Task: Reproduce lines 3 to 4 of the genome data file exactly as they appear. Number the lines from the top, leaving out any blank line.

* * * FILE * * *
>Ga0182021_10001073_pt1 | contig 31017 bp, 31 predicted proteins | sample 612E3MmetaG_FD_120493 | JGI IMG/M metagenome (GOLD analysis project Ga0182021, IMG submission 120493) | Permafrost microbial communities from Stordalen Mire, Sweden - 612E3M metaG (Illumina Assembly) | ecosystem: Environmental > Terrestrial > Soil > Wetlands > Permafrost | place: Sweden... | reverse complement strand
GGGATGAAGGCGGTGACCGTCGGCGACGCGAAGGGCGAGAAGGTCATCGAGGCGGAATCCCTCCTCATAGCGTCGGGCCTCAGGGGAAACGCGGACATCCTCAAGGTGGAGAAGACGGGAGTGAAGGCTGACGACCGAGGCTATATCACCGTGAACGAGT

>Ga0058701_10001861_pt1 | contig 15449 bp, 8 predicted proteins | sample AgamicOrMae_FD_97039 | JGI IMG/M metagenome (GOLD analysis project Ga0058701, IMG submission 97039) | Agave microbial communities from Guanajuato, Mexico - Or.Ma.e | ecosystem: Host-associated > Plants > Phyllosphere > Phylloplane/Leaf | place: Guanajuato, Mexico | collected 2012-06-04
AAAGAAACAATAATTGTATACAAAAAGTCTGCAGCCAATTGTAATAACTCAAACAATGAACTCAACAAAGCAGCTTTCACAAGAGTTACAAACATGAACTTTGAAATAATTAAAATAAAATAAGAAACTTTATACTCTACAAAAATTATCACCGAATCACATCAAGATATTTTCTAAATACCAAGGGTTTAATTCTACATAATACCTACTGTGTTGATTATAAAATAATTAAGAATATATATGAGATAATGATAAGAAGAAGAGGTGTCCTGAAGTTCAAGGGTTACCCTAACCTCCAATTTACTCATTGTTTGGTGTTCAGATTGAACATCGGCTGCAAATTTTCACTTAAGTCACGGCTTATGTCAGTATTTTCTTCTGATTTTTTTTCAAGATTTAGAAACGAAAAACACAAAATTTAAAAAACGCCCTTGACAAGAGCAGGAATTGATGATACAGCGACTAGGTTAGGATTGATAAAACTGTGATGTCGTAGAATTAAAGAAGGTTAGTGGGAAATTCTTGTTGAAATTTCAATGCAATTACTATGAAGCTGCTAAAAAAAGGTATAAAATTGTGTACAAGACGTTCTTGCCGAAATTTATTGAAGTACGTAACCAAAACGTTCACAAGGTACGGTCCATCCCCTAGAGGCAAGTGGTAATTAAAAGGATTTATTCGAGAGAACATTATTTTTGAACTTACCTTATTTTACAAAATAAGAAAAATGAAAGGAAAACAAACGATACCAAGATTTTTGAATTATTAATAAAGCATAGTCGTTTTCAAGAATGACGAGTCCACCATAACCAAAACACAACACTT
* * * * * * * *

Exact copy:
>Ga0058701_10001861_pt1 | contig 15449 bp, 8 predicted proteins | sample AgamicOrMae_FD_97039 | JGI IMG/M metagenome (GOLD analysis project Ga0058701, IMG submission 97039) | Agave microbial communities from Guanajuato, Mexico - Or.Ma.e | ecosystem: Host-associated > Plants > Phyllosphere > Phylloplane/Leaf | place: Guanajuato, Mexico | collected 2012-06-04
AAAGAAACAATAATTGTATACAAAAAGTCTGCAGCCAATTGTAATAACTCAAACAATGAACTCAACAAAGCAGCTTTCACAAGAGTTACAAACATGAACTTTGAAATAATTAAAATAAAATAAGAAACTTTATACTCTACAAAAATTATCACCGAATCACATCAAGATATTTTCTAAATACCAAGGGTTTAATTCTACATAATACCTACTGTGTTGATTATAAAATAATTAAGAATATATATGAGATAATGATAAGAAGAAGAGGTGTCCTGAAGTTCAAGGGTTACCCTAACCTCCAATTTACTCATTGTTTGGTGTTCAGATTGAACATCGGCTGCAAATTTTCACTTAAGTCACGGCTTATGTCAGTATTTTCTTCTGATTTTTTTTCAAGATTTAGAAACGAAAAACACAAAATTTAAAAAACGCCCTTGACAAGAGCAGGAATTGATGATACAGCGACTAGGTTAGGATTGATAAAACTGTGATGTCGTAGAATTAAAGAAGGTTAGTGGGAAATTCTTGTTGAAATTTCAATGCAATTACTATGAAGCTGCTAAAAAAAGGTATAAAATTGTGTACAAGACGTTCTTGCCGAAATTTATTGAAGTACGTAACCAAAACGTTCACAAGGTACGGTCCATCCCCTAGAGGCAAGTGGTAATTAAAAGGATTTATTCGAGAGAACATTATTTTTGAACTTACCTTATTTTACAAAATAAGAAAAATGAAAGGAAAACAAACGATACCAAGATTTTTGAATTATTAATAAAGCATAGTCGTTTTCAAGAATGACGAGTCCACCATAACCAAAACACAACACTT